The Saudi Air Force flies F-15 warplanes over the capital Riyadh during a graduation ceremony at King Faisal Air Force University last year. The Obama administration notified Congress on Wednesday of a multibillion-dollar sale of fighter jets and military helicopters to the country.
The Obama administration announced Wednesday it plans to sell up to $60 billion worth of fighter jets and helicopters to Saudi Arabia, in one of the largest-ever single U.S. arms deals.
The State Department and Pentagon informed lawmakers that the sales over the next 15 to 20 years will include 84 new F-15 fighter jets, 70 Apache attack helicopters, 72 Black Hawk helicopters and a wide array of missiles, bombs, launchers and equipment such as night vision goggles and radar warning systems.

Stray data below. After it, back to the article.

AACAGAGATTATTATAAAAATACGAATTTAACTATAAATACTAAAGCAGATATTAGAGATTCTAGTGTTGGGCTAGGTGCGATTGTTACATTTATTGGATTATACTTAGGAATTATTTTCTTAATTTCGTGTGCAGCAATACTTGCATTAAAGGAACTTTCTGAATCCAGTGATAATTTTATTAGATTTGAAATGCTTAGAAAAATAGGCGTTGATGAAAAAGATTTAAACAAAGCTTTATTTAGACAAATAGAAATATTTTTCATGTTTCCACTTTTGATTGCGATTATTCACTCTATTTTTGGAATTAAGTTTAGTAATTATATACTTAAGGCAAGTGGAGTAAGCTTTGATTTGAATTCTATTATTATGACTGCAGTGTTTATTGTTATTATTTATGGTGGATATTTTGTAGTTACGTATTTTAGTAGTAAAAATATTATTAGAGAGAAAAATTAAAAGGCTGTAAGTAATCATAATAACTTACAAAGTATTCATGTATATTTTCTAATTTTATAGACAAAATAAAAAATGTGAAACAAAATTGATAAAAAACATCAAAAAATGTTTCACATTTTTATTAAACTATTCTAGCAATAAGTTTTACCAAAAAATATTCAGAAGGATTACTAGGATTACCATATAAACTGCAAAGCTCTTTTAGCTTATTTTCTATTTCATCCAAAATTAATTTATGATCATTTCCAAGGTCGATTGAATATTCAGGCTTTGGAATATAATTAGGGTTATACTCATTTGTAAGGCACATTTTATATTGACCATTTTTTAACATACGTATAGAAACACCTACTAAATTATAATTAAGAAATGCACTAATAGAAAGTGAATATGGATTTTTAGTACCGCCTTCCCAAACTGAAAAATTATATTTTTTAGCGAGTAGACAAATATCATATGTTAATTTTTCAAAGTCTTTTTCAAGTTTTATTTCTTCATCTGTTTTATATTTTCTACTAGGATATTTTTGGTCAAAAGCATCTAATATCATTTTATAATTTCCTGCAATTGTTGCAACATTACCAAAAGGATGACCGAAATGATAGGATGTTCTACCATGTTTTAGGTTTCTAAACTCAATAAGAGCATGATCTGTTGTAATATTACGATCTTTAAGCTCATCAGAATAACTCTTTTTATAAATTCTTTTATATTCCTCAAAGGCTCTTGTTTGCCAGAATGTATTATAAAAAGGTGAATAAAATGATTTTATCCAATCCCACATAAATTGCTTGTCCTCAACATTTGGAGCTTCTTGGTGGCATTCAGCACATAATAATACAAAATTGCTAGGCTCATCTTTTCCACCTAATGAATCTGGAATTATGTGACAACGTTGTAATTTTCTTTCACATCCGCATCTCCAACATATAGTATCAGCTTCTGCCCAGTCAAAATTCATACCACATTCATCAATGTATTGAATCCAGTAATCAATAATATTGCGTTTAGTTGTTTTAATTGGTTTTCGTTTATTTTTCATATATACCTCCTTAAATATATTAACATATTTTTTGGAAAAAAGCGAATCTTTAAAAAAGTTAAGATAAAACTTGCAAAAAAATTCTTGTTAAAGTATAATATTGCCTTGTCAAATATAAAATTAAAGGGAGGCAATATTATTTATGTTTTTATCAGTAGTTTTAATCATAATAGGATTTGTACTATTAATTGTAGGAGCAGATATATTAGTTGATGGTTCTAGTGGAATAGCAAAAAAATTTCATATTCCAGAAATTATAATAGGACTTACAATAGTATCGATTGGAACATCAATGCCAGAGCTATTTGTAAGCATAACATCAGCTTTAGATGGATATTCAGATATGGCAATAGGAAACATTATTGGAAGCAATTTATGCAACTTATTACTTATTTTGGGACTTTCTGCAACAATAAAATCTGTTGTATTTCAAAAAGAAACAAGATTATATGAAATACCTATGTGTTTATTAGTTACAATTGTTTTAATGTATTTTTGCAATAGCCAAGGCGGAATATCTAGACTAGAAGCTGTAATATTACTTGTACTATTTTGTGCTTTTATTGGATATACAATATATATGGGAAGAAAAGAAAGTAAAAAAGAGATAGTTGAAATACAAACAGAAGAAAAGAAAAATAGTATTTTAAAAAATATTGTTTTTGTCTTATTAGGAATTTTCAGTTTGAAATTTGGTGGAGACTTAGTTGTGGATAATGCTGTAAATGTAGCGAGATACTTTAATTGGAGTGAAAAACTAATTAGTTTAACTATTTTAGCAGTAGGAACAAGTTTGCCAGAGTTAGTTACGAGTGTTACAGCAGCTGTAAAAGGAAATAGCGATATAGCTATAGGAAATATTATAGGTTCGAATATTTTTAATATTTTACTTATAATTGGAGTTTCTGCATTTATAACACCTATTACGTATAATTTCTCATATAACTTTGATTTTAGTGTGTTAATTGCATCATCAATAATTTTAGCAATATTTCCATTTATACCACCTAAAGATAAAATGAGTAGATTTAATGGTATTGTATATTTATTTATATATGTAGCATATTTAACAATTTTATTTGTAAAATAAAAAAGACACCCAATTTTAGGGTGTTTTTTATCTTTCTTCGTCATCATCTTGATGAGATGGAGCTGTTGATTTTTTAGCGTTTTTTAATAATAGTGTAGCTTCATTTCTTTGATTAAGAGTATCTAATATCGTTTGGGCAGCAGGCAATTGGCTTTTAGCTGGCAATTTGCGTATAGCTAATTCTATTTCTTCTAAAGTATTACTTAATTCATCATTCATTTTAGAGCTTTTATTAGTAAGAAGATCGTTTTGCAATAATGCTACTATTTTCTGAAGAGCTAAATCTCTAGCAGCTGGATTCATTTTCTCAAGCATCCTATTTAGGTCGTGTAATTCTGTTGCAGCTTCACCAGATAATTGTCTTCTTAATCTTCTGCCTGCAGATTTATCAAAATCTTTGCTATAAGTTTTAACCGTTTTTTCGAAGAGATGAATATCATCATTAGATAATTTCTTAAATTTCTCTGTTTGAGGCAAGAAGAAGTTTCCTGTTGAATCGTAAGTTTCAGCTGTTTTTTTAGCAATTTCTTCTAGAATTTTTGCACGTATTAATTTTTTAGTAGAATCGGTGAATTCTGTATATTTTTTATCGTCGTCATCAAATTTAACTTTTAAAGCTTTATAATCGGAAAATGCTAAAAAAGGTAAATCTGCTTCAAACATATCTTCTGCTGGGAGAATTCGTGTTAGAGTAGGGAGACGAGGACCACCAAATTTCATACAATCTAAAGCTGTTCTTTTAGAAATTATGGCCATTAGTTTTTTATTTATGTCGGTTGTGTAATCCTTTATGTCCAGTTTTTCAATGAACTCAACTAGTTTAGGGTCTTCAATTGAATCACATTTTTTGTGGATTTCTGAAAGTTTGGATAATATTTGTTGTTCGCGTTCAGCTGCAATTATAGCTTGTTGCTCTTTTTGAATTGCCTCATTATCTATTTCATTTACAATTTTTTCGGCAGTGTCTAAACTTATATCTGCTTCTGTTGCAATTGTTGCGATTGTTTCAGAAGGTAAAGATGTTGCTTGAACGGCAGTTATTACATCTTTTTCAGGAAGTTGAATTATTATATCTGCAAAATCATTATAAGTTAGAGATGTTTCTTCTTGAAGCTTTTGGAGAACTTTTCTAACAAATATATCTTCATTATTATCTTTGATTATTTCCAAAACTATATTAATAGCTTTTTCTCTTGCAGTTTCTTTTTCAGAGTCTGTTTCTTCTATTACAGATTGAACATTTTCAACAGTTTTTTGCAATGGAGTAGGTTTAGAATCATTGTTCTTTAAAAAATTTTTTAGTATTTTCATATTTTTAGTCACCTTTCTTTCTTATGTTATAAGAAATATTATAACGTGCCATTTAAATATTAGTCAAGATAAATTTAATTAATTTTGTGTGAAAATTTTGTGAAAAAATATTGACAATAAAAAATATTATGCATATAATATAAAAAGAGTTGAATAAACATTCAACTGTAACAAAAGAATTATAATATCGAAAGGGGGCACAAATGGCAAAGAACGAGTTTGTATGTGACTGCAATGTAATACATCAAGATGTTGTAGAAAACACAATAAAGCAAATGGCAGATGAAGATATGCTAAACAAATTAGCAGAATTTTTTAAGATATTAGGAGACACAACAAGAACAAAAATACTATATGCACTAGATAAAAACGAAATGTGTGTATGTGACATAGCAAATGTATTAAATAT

Assistant Secretary of State for Political Military Affairs Andrew Shapiro said the sales should send a strong message that the U.S. is committed to its partners in the Middle East. "It will enhance Saudi Arabia's ability to deter and defend against threats to its borders and to its oil infrastructure, which is critical to our economic interests," he said.
Shapiro said the arms sales are not solely aimed at countering Iran, though he did point out several times that Saudi Arabia is in a dangerous neighborhood.
Congress has 30 days to block the deal, but Shapiro said he's not expecting much opposition from lawmakers.
"Congress is a big place and there's a lot of members, and there may be differing opinions about the sale," he said, "but we feel comfortable that we have done adequate preconsultations with members of Congress that there will not be a barrier to completing this sale."
He said he's not expecting opposition from Israel, either. The U.S., he said, does not think that selling these weapons to Saudi Arabia will diminish Israel's military edge in the region
Material from The Associated Press was used in this report